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First Born, The (1928)

Courtesy of ITV Global Entertainment Ltd

Main image of First Born, The (1928)
35mm, black and white, silent, 7,786 feet
DirectorMiles Mander
Production CompanyGainsborough Pictures
ProducersM. Woolf
 Michael Balcon
ScenarioMiles Mander
 Alma Reville
Original playMiles Mander
PhotographyWalter Blakeley

Cast: Miles Mander (Sir Hugo Boycott, Bt.); Madeleine Carroll (Madeleine, his wife); John Loder (David, Lord Harborough); Margot Armand (Sylvia Finlay); Ella Atherton (Mme. Nina de Landé); Ivo Dawson (Derek Finlay)

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Society drama about a philandering husband with families in England and Africa.

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The First Born, adapted by Miles Mander from his own novel and play, deals with difficult subjects - the double standards of the upper classes, jealousy and secrecy, miscegenation, and the tension between conformity and a more modern morality. Sewn into the plot are also references to the world of politics, of which Mander had much experience, as the younger brother of Sir Geoffrey Mander, the eminent Liberal radical.

The story concerns the relationship between Sir Hugh Boycott (Mander) and his young bride Madeleine, sensitively played by a pre-blonde Madeleine Carroll. Their relationship is intense and passionate but founders when she fails to produce an heir. He immediately reverts to type and leaves for North Africa where he has an African mistress and child. Meanwhile, she is persuaded by her decadent friend to pass off an illegitimate child as her in order to bring him back. (The story is strangely reflected in reality - the first born is played by Mander's own son Theodore and it was fairly well known that Mander and Carroll were involved romantically, well enough to bring his wife to the set to demand an explanation).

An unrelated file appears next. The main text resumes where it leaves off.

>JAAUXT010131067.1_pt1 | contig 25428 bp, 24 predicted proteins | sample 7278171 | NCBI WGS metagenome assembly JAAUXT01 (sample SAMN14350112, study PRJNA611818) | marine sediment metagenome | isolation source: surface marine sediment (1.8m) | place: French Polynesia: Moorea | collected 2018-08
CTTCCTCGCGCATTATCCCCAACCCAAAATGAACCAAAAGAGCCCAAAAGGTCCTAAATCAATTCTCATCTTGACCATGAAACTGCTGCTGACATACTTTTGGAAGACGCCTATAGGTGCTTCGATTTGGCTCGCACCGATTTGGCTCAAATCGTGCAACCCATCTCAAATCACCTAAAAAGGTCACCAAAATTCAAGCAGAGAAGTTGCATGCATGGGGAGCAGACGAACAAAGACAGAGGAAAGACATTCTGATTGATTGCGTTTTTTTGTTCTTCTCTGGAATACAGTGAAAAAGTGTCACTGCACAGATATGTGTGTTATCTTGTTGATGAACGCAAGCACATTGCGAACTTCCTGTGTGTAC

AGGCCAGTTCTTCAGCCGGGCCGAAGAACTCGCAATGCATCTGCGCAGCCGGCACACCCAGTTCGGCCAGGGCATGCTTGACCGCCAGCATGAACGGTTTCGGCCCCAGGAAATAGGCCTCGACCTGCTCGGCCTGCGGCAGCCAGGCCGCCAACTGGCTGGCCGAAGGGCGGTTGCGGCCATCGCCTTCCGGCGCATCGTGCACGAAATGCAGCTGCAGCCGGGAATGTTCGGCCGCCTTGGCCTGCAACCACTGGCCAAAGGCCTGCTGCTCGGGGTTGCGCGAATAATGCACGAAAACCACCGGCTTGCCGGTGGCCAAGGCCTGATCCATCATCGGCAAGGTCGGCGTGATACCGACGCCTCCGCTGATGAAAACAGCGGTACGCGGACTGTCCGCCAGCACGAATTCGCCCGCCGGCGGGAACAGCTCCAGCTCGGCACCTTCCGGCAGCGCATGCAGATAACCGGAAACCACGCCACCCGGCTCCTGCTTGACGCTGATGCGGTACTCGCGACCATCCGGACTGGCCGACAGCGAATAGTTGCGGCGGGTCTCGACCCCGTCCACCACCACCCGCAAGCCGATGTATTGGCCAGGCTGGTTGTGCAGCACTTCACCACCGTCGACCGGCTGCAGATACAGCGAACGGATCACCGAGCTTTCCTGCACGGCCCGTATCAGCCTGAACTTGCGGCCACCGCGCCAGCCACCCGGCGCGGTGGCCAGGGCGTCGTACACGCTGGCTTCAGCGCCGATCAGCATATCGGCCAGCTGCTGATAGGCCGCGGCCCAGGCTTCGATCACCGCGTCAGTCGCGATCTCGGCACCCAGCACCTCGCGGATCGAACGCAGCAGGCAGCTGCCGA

In the story the patched-up relationship, built on dishonesty, begins to fracture. The treatment is unusually 'adult' and made with skill and a degree of invention. The most striking example is a point of view shot with handheld camera as Boycott stalks through the marital bedroom to tease and torment his wife as she is in the bath. The film is masterly in its construction and continuity. There are moments very reminiscent of early Hitchcock - perhaps unsurprisingly, as Alma Reville was heavily involved with the preparation of the scenario. Could it be that the famous 'Hitchcock touch' is as much to do with Mrs as with Mr? Perhaps that would be to overstate the case but I was bemused by Paul Rotha's acerbic contention in The Film Till Now that the film, a very promising one in his view, had been ruined by a professional cutter brought in by the studio. As a professional cutter herself, what did Alma think of the result? We shall never know, but whatever the balance of contribution between Miles Mander as director and Alma Reville's scripting skills the film is a tour de force of late silent filmmaking.

Bryony Dixon

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Video Clips
1. Trouble in the bedroom department (5:05)
2. The Longest Day in History (7:29)
Carroll, Madeleine (1906-1987)
Reville, Alma (1899-1982)
British African Stories
Silent Lovers